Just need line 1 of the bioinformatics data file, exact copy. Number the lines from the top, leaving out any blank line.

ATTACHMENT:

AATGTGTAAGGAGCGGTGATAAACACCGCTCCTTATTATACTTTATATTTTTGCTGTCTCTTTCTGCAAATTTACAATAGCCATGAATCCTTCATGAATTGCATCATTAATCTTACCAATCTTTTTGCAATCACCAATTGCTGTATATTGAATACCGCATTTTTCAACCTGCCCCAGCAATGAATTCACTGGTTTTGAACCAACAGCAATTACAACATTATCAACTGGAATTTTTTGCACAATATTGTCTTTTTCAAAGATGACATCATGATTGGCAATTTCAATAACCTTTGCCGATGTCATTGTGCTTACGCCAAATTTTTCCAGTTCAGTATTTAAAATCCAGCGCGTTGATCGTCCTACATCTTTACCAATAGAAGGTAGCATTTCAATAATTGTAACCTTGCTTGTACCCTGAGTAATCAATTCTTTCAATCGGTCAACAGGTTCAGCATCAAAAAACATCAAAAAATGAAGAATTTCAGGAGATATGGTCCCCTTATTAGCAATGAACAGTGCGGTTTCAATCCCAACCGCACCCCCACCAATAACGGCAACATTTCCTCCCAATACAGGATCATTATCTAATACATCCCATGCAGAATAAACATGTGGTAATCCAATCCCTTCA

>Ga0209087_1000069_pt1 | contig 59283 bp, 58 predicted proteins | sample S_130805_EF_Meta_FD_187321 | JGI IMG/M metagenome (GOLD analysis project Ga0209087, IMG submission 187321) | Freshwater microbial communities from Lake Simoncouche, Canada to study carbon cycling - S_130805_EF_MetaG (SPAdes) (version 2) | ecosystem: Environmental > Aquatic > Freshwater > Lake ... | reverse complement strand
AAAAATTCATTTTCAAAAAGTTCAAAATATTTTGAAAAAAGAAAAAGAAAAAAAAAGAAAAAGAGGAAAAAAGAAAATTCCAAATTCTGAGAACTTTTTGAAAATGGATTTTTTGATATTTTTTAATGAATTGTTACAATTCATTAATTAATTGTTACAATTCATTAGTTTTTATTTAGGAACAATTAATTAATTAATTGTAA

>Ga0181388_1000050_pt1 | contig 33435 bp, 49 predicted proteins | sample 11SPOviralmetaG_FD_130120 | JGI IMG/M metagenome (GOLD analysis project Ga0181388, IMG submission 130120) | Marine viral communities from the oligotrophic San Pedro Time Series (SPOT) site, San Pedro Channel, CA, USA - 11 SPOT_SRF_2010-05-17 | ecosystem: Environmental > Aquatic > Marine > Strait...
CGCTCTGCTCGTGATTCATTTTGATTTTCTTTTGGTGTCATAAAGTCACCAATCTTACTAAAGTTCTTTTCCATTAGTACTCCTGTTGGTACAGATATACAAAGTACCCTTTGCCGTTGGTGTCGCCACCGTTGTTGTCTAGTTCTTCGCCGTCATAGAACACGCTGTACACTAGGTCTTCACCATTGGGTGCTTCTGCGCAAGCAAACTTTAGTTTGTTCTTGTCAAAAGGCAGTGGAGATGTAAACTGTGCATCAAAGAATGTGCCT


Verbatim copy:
AATGTGTAAGGAGCGGTGATAAACACCGCTCCTTATTATACTTTATATTTTTGCTGTCTCTTTCTGCAAATTTACAATAGCCATGAATCCTTCATGAATTGCATCATTAATCTTACCAATCTTTTTGCAATCACCAATTGCTGTATATTGAATACCGCATTTTTCAACCTGCCCCAGCAATGAATTCACTGGTTTTGAACCAACAGCAATTACAACATTATCAACTGGAATTTTTTGCACAATATTGTCTTTTTCAAAGATGACATCATGATTGGCAATTTCAATAACCTTTGCCGATGTCATTGTGCTTACGCCAAATTTTTCCAGTTCAGTATTTAAAATCCAGCGCGTTGATCGTCCTACATCTTTACCAATAGAAGGTAGCATTTCAATAATTGTAACCTTGCTTGTACCCTGAGTAATCAATTCTTTCAATCGGTCAACAGGTTCAGCATCAAAAAACATCAAAAAATGAAGAATTTCAGGAGATATGGTCCCCTTATTAGCAATGAACAGTGCGGTTTCAATCCCAACCGCACCCCCACCAATAACGGCAACATTTCCTCCCAATACAGGATCATTATCTAATACATCCCATGCAGAATAAACATGTGGTAATCCAATCCCTTCA